Until then, please feel free to connect with me if you have questions on lakshstar97@gmail.com. I am a novice too – trying to blog, express and share so that all of us can grow together! 🙂

From now on, I’ll try to ensure that every blog leaves you with a simple resource you can use to uplift yourselves.

As we are in the Shravan month which is dedicated to worship of Lord Shiva – click here for a super-calming Mantra that will leave you feeling refreshed at any point in the day. 😀

See you Next Sunday! 😀

Love and Om,

Lakshmi. 

Towards True Mental Well-Being

Hellooo! 🙂 Now this marks a humble new beginning in the journey of creating content from the heart with two goals – to share and to enhance our growth. Do join me on this quest, I promise we will shine together! 🙂

Today as I woke up in the morning – a thought struck me. What is mental health? Do we actually understand what it means? 

We watch awareness campaigns rise for depression and mental well-being when someone close to us struggles or someone who has achieved a considerable amount of what is regarded as success also fights hard battles inside his/her mind. 

But, is mental health only about creating awareness around Depression, Anxiety or Suicide? No doubt, it is an extremely vital part. Tell me, do we understand physical health merely as being aware of various illnesses and the absence of those? Or is it much more holistic? 

The World Health Organisation defines mental health as, “a state of well-being in which the individual realizes his or her own abilities, can cope with the normal stresses of life, can work productively or fruitfully and is able to make a contribution to her or his community.” 

Mental health is more than mental disorders. Treatment is only a part of the whole. The focal point is enabling a person to function at his optimum mental capacity and help him discover that mental fortitude which can stand by him in times of challenges. Mental health is as much about being at peace as it is about having the strength to face life’s struggles. 

We often notice that maintaining physical fitness comes quite naturally to us. While the mind does benefit in this process – why do we not recognize that the mind is far subtler and needs more care and understanding? The mind and body go hand in hand. What affects the mind, affects the body and vice versa. You can’t neglect either – for they are sacred vehicles we are blessed with.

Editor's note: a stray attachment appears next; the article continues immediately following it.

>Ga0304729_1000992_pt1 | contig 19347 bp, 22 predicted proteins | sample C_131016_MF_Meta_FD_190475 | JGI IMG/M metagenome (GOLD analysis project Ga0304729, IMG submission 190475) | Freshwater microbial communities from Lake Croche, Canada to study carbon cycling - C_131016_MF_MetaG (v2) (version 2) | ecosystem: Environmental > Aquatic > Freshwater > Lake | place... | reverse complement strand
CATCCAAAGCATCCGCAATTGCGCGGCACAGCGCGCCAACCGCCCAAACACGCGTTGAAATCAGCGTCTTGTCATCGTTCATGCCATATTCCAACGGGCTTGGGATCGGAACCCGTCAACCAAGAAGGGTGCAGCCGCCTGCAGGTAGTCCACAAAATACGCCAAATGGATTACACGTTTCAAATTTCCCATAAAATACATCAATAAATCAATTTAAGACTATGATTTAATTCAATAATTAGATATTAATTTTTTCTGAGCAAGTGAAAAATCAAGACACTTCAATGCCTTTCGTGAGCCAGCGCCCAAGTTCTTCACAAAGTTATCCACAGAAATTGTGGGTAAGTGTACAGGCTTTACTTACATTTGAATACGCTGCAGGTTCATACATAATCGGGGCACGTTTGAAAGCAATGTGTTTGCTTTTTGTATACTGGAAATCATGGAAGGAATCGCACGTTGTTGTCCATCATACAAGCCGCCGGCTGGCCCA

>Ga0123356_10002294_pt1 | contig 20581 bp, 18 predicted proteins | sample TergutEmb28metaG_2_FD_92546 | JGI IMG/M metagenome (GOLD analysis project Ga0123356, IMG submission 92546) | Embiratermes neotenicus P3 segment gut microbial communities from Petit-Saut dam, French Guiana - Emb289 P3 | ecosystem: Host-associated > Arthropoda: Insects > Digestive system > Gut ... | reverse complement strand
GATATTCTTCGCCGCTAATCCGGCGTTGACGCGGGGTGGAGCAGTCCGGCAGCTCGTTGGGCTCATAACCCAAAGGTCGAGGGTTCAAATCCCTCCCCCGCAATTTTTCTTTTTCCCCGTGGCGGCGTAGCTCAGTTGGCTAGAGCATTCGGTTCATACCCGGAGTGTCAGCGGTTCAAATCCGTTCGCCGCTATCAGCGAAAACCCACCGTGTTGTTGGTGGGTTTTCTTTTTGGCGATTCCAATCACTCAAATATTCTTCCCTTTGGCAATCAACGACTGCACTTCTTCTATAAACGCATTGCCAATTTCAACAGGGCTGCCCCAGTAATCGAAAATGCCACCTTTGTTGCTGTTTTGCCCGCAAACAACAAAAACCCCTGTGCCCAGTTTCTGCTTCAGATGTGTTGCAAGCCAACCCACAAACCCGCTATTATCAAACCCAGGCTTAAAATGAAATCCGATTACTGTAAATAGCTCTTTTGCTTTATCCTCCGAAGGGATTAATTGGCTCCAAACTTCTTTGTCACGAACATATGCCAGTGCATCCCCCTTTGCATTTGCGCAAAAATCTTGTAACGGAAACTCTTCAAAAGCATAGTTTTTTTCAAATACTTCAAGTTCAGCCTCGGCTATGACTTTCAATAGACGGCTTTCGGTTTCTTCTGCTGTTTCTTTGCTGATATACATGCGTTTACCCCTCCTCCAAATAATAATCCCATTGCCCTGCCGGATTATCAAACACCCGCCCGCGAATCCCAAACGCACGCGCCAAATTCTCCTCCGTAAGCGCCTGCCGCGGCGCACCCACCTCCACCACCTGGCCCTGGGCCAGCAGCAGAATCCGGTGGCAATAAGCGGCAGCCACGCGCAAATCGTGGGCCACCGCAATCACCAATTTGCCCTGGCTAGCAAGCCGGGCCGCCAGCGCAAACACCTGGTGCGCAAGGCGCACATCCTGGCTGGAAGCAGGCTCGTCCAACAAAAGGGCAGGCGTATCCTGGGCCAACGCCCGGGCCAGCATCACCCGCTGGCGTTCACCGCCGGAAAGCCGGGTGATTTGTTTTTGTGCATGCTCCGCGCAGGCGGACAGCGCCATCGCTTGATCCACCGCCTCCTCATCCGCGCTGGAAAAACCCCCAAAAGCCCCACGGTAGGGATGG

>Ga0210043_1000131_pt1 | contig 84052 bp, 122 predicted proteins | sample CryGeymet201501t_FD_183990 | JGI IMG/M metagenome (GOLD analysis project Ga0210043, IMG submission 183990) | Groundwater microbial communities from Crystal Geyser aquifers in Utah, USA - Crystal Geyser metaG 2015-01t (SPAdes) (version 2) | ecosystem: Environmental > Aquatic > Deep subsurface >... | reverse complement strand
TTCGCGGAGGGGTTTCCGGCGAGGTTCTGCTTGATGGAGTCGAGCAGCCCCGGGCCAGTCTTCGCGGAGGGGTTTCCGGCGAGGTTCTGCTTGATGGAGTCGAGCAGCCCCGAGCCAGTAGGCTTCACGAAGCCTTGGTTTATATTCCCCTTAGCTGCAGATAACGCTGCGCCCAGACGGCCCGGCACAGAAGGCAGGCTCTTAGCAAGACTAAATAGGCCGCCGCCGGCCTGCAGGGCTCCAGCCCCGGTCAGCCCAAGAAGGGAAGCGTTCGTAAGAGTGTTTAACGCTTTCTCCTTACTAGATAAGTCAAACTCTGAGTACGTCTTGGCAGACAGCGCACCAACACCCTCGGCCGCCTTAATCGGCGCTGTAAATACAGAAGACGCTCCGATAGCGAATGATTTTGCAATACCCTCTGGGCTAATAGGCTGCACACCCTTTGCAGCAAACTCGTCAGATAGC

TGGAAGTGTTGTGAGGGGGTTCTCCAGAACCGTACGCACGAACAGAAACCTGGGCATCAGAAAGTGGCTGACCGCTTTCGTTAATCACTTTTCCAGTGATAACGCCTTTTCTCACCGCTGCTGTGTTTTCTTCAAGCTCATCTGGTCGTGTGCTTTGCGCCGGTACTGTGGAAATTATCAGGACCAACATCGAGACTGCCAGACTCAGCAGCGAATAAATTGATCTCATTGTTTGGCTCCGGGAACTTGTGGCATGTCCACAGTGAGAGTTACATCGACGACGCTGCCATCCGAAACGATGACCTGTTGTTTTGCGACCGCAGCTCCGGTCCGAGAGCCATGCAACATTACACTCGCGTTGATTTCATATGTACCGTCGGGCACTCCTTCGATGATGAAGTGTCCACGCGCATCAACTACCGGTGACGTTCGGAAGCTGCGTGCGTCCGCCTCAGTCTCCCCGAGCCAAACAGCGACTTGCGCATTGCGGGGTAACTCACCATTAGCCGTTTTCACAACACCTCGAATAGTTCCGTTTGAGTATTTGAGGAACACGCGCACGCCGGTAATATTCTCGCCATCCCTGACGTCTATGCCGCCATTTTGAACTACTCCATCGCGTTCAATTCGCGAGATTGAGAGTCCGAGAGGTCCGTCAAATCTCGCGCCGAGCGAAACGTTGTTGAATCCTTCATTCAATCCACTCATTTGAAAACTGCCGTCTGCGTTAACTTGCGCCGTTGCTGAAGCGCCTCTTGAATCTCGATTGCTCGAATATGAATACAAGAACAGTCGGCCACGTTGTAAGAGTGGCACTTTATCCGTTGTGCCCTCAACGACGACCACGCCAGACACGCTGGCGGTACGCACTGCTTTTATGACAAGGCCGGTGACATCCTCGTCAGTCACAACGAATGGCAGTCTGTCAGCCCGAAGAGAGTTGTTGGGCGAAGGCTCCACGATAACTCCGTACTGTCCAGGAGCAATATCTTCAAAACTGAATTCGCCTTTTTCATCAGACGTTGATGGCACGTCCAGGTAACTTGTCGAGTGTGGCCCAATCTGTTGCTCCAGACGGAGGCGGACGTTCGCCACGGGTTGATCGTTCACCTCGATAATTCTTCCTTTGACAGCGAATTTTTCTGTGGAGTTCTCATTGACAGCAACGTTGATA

mental health - as your mind so your vision

In his commentary on the Bhagavad Gita, Gurudev Swami Chinmayananda says, “Mind is man. As the mind, so is the individual. If the mind is disturbed, the individual is disturbed. If the mind is good, the individual is good.” 

He explains the working of the Objective Mind (the Manas in Sanskrit) as that which faces the world outside and the Subjective Mind (the Buddhi in Sanskrit) as that which faces within and reacts to this stimuli received from outside. 

“That individual is whole and healthy in whom the objective and subjective aspects of the mind work in unison, and in moments of doubt, the Objective Mind readily comes under the disciplining influence of the Subjective Mind.” he elaborates. 

However, in the majority of us this is split and does not work in unison many times – due to our own delusory attachments and desires – which leads to inner confusion. 

To do each day what it takes to bring these two aspects together and minimize that layer of false notions will bring in mental health into our daily lives. 

I’ll talk in my next blog on 26th July 2020, about those practises which have been working well for me, in my quest. 

Until then, Keep Smiling and Shining!

Do click Like, Follow and leave your comments – cherish this dream with me! 😀

Love and Om,

Lakshmi.